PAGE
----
In February of 1959, nine hikers in the Ural mountains were found dead. This is a fact. There is a lot of mystery around the deaths. Apparently the hikers tore their way out of their tents. They scattered around camp barefoot, and died of hypothermia. There are many people to this day who feel the deaths were part of a Russian government cover-up.
Devil’s Pass a 2013 (Rated R) UK-Russian horror film, directed by Renny Harlin). It is the fictional account of an American woman, Denise Evers (Gemma Atkinson) and her team of four others as they re-trace the steps of the original hikers on a trail through the east shoulder of the mountain Kholat Syakhl (which means, Mountain of the Dead) — also known as Dyaltov’s Pass.
There is nothing extraordinary about the movie. It is filmed in the all too common “Found Footage” style, scenes spliced together from a couple of hand-held cameras. However, the acting was well done. J. P. Hauser (Luke Albright) and Audy Thatcher (Ryan Hawley) are hired on as expert climbers for the jourrney. While, Denise’s film crew consists of Holly King (Holly Goss) and Jensen Day (Matt Stokoe).
Prior to the trek, the team meets and interviews a woman who was part of the ’59 Search Party. The woman (Nelly Nielsen) recounts events around the discovery of eleven bodies. Eleven, not the nine that has always been reported, adding to the conspiracy that the Russian government might have been involved in sweeping facts under the proverbial rug.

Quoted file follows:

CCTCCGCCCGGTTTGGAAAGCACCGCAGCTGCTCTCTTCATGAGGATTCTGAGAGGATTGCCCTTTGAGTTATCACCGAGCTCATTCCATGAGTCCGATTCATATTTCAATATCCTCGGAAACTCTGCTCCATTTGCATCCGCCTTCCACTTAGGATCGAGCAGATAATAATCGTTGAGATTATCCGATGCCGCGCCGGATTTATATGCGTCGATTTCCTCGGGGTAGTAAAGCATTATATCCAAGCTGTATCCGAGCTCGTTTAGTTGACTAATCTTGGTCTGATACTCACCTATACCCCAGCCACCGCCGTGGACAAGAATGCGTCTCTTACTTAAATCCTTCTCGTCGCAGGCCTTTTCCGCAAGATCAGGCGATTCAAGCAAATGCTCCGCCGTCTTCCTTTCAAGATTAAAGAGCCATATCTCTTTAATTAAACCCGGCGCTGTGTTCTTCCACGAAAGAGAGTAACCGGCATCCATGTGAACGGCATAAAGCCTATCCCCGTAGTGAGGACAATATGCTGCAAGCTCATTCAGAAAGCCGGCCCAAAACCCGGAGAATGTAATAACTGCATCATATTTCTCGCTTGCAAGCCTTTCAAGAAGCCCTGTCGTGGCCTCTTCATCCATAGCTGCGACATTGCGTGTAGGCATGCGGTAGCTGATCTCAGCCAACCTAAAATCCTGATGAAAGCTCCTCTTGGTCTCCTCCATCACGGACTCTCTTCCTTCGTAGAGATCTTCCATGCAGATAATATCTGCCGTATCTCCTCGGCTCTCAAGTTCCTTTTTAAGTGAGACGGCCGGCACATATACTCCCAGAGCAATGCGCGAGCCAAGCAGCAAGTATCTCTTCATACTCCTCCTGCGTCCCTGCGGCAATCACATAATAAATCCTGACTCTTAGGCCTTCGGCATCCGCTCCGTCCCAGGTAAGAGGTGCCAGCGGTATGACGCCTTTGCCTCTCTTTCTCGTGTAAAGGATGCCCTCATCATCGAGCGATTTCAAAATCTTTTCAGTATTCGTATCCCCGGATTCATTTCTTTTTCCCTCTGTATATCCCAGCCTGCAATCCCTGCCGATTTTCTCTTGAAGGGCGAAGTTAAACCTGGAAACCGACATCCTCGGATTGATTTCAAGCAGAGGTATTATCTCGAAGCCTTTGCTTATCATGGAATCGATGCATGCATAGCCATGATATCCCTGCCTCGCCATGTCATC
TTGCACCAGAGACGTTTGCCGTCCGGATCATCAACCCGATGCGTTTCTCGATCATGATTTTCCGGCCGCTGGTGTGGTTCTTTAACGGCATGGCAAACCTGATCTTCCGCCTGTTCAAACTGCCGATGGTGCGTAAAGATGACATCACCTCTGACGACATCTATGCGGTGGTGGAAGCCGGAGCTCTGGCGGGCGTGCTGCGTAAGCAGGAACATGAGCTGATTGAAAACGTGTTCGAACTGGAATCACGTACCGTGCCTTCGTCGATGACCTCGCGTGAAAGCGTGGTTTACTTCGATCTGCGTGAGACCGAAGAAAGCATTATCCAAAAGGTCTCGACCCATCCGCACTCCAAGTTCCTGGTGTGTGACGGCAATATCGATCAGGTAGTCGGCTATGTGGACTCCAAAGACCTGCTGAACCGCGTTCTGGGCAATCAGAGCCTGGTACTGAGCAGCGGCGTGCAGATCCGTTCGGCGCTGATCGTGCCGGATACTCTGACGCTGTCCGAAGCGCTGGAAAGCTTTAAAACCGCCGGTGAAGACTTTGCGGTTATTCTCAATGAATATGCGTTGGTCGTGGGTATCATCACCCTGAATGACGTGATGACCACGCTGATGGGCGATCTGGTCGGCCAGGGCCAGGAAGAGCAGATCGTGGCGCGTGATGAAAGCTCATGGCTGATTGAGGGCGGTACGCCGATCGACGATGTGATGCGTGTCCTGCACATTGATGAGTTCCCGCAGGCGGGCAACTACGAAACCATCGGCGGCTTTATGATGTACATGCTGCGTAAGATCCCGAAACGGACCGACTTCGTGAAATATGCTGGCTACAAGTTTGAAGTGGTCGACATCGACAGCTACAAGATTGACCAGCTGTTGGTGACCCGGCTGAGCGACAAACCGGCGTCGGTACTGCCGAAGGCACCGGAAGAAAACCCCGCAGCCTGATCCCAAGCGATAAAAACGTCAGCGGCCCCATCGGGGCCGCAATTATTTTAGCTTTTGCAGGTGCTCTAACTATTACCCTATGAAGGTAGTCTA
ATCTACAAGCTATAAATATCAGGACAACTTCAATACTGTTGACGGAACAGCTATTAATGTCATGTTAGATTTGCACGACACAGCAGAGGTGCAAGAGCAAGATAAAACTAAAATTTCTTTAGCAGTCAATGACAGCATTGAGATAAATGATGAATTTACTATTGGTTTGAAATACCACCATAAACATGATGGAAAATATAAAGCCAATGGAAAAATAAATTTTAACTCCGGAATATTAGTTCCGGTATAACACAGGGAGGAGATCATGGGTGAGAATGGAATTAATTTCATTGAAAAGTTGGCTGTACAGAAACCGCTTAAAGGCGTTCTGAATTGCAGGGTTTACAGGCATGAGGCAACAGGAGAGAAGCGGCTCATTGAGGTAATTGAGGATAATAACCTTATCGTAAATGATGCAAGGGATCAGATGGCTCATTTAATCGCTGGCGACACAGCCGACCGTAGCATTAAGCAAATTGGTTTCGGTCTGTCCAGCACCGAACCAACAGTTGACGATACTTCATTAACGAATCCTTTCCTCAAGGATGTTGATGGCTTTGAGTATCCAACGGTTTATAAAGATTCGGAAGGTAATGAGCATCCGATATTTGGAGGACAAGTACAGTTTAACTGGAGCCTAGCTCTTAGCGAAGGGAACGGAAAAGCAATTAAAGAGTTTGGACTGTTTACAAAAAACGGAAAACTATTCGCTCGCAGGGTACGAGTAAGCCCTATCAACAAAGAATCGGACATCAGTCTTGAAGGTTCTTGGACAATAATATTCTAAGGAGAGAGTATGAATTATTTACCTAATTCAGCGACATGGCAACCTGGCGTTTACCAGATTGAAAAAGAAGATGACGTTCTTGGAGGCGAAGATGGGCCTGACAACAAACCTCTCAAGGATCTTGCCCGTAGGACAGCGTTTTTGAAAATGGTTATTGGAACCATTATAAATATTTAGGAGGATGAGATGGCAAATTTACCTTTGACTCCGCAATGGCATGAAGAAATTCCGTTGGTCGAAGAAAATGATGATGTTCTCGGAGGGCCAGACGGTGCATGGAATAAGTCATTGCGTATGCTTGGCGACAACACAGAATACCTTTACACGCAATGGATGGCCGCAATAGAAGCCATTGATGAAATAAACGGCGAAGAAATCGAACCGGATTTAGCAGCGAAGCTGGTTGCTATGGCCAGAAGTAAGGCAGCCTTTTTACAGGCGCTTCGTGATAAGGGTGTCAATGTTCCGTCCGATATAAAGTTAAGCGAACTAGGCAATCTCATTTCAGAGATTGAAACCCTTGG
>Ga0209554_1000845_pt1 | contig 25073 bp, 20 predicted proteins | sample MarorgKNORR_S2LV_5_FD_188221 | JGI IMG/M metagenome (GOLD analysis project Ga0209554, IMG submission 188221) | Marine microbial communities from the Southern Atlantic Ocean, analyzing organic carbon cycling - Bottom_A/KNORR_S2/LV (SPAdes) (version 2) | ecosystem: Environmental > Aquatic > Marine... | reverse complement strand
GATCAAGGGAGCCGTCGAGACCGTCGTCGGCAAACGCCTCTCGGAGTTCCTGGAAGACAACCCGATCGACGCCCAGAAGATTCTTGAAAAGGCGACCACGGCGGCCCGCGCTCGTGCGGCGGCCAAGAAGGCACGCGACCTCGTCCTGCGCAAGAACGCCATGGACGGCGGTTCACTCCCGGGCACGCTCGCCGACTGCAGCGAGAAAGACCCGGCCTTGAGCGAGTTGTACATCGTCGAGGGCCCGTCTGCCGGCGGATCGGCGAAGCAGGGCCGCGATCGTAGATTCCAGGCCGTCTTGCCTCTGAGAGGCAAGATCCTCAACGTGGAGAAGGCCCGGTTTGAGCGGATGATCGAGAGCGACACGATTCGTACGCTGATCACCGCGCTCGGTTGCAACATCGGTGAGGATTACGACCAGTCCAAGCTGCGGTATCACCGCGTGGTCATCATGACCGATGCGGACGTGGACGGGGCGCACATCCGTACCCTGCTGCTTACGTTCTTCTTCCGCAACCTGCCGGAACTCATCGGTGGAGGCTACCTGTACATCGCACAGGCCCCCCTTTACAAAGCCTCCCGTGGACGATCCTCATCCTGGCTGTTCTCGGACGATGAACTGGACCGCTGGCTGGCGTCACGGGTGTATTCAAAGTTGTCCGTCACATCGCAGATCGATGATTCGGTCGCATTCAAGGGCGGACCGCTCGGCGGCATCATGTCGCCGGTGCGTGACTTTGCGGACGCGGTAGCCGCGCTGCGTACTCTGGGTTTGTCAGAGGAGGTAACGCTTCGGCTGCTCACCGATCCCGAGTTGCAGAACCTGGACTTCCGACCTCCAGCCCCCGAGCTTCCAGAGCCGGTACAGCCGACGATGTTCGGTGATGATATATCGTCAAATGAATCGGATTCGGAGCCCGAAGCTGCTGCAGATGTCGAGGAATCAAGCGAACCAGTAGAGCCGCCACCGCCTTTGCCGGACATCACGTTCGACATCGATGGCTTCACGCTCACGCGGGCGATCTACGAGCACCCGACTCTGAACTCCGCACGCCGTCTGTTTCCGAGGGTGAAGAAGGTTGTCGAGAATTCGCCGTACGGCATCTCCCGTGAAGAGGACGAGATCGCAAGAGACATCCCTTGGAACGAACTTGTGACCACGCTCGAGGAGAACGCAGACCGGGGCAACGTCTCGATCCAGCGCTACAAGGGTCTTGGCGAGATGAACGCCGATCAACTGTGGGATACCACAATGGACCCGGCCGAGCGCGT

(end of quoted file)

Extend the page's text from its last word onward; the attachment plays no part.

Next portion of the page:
Finding their way toward the mountian, it becomes clear that Thatcher and Hauser are convinced that Denise is creating drama for her documentary, and not at all buying into anything supernatural about the deaths of the original nine hikers. With sub-zero temperatures, mysterious footprints around their camp, and a severed tongue — doubt is quickly turned to fear, and everyone except Denise want to abort the mission and just go back down the mountain.
I will not reveal what the reconstruction party discovers. At first, I thought it was lame. The movie had held my interest completely, up until the point revelations are made. I kept watching, regardless, and thankfully. The twsit that is not apparent until (like any good movie) is at the very end, and to me, made the movie over all that much more … I want to say brilliant, but if I do, it is for the twist and not the entire film. The film was good. The twist, brilliant.
Devil’s Pass entertained me. I did not play with my phone during it. No Facebooking, no texting (or minimal). And I enjoyed the story. For these reasons, I will give the movie three out of five Tombstones!